Tax Incentives and Economic Growth

By Barry P. Bosworth | Go to book overview

CHAPTER FOUR
Investment Demand and Its Relation to Saving

THE EFFORT to discover the basic determinants of investment demand has been one of the most active areas of economic research and debate. From a theoretical perspective, current investment should be a function of expected future sales (a scale factor) and the cost of substituting capital for labor. The cost of capital is a composite measure of the cost of hiring a unit of capital, including depreciation, financing, any capital gain or loss because of price changes, and taxes. A controversy arises, however, from conflicting views about the importance of the cost of capital in investment decisions.

The primary issue is an empirical one, involving the technological constraints on the substitution of capital for labor in production. If firms can choose from a range of production processes using different combinations of capital and labor, they should be sensitive to the relative costs of the two factors in their investment decisions. If the opportunities for substitution are limited, the components of the cost of capital--inflation, interest rates, and taxes--are largely irrelevant to investment decisions; and the government's ability to affect investment is limited largely to altering expectations about the future growth of sales.

The neoclassical model of investment behavior is based on the assumption that substitution among the factors of production in response to variations in their relative costs is an important element of firms' decisions. The opposing hypothesis is identified with the pure accelerator model of investment. The accelerator model does not require fixed proportions of capital and labor over time (it acknowledges that technology does change); but it does assume that these proportions are not influenced by changes in relative prices. That may be because the potential for substitution at any point in time is limited or because firms do not accurately perceive the full range of possibilities in making their investment decisions.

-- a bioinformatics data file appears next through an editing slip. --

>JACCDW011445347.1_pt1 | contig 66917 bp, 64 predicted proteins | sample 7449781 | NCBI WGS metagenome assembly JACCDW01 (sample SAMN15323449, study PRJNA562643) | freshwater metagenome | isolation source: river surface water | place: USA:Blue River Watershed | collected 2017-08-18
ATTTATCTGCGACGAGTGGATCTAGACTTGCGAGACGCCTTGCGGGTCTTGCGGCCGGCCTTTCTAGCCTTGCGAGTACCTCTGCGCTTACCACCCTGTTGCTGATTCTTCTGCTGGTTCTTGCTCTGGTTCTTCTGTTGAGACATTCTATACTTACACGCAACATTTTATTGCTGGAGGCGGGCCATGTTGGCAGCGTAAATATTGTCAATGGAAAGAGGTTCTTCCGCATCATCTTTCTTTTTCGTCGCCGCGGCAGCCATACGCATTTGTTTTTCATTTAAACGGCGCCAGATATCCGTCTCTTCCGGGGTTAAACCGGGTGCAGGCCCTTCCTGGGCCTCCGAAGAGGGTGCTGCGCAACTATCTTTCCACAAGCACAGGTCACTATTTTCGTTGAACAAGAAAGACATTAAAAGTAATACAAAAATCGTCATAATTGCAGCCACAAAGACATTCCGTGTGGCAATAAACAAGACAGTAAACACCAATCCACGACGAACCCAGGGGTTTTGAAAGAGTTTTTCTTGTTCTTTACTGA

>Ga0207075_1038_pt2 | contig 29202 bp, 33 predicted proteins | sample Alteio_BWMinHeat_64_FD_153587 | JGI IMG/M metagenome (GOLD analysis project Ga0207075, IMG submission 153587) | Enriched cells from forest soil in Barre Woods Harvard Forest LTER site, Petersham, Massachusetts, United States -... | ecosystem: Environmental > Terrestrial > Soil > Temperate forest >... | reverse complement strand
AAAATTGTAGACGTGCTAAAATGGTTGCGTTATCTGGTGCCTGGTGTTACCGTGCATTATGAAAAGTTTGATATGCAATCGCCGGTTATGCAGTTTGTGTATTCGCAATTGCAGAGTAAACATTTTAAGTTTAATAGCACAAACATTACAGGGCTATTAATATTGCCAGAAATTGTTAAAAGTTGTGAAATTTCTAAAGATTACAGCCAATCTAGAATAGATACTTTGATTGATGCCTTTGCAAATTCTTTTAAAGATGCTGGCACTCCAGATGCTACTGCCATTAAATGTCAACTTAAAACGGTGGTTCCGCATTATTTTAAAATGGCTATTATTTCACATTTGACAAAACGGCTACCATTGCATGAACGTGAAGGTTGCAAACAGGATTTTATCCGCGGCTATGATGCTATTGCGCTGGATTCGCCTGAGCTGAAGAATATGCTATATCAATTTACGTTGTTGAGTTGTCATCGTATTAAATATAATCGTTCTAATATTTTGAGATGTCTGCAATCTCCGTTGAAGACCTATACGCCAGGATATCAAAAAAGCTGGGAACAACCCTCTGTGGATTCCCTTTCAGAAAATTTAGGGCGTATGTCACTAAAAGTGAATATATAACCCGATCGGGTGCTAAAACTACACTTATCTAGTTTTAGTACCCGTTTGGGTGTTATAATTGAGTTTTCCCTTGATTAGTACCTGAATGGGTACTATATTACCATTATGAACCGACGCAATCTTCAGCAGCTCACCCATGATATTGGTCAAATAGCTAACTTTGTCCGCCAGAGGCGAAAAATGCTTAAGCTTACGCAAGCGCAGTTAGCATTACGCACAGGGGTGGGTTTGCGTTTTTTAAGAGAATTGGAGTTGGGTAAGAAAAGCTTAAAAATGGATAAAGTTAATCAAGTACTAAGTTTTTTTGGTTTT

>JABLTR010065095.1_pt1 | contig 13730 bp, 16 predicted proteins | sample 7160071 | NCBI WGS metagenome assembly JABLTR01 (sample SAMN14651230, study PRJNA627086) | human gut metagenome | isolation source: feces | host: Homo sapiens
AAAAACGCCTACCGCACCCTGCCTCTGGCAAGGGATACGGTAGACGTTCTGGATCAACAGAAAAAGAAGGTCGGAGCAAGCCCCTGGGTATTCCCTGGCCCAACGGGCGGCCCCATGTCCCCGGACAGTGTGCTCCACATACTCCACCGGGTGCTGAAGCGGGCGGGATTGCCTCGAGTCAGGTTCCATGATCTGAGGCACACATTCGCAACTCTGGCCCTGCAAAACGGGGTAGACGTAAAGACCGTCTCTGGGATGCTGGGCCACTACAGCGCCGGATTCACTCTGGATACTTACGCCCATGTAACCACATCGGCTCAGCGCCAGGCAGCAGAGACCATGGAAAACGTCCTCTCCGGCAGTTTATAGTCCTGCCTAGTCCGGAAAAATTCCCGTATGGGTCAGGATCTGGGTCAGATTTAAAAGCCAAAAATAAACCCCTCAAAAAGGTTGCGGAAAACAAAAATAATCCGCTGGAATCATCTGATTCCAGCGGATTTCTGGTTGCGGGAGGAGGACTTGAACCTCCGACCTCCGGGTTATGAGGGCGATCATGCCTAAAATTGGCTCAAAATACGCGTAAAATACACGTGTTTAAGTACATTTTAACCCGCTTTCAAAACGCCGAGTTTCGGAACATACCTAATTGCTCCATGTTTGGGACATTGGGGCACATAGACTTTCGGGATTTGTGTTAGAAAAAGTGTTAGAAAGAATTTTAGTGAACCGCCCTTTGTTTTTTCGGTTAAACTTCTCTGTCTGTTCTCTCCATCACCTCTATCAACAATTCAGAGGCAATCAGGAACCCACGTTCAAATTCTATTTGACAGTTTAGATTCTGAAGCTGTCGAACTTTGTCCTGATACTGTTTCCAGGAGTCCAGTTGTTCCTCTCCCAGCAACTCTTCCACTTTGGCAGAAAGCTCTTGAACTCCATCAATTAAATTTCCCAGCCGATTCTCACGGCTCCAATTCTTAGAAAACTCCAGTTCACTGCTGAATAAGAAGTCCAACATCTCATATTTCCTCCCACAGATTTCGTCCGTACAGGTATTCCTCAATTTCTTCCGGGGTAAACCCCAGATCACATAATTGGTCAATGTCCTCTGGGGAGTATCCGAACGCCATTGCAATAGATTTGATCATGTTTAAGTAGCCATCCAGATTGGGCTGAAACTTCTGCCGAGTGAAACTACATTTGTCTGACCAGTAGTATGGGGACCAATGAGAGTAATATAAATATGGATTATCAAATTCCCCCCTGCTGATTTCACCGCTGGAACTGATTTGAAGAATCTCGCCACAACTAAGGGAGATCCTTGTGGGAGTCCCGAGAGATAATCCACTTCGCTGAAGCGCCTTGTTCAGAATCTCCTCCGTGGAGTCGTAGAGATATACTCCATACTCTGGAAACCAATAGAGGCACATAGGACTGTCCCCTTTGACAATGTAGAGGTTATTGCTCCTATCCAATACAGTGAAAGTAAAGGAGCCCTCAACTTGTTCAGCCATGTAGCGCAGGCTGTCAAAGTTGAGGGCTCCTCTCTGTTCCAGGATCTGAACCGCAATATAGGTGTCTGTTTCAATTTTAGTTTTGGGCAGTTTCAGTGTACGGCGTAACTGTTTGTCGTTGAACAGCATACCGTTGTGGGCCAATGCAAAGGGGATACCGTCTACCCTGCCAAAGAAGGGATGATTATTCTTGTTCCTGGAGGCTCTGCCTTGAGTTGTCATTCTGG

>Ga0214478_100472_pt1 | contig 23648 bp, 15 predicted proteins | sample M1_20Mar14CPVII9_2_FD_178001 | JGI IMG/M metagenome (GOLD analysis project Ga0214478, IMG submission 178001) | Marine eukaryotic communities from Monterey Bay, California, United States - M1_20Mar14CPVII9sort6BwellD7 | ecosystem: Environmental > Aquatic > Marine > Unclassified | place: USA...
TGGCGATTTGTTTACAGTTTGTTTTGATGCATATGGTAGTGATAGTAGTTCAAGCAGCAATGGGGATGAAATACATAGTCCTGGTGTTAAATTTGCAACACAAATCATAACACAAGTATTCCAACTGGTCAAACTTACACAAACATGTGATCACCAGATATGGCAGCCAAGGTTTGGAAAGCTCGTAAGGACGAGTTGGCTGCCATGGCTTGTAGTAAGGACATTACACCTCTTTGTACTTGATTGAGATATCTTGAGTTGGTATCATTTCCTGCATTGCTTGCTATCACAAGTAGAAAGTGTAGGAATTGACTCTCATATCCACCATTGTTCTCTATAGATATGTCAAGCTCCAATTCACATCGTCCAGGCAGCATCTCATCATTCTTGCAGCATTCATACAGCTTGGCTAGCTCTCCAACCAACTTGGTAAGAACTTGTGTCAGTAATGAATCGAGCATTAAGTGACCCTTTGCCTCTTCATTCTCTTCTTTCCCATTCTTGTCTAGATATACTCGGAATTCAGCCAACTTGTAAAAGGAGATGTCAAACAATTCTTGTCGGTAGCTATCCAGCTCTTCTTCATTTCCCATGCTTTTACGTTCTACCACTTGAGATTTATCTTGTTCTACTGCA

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Tax Incentives and Economic Growth
Table of contents

Table of contents

  • Title Page iii
  • Foreword vii
  • Contents ix
  • Chapter One - the Supply-Side Debate 1
  • Chapter Two - the Role of Capital Formation 23
  • Summary 55
  • Chapter Three - Saving and Private Capital Formation 59
  • Summary 94
  • Chapter Four - Investment Demand and Its Relation to Saving 97
  • Summary 127
  • Chapter Five - Labor Supply 130
  • Summary 172
  • Chapter Six - Implications for Economic Policy 177
  • Index 205
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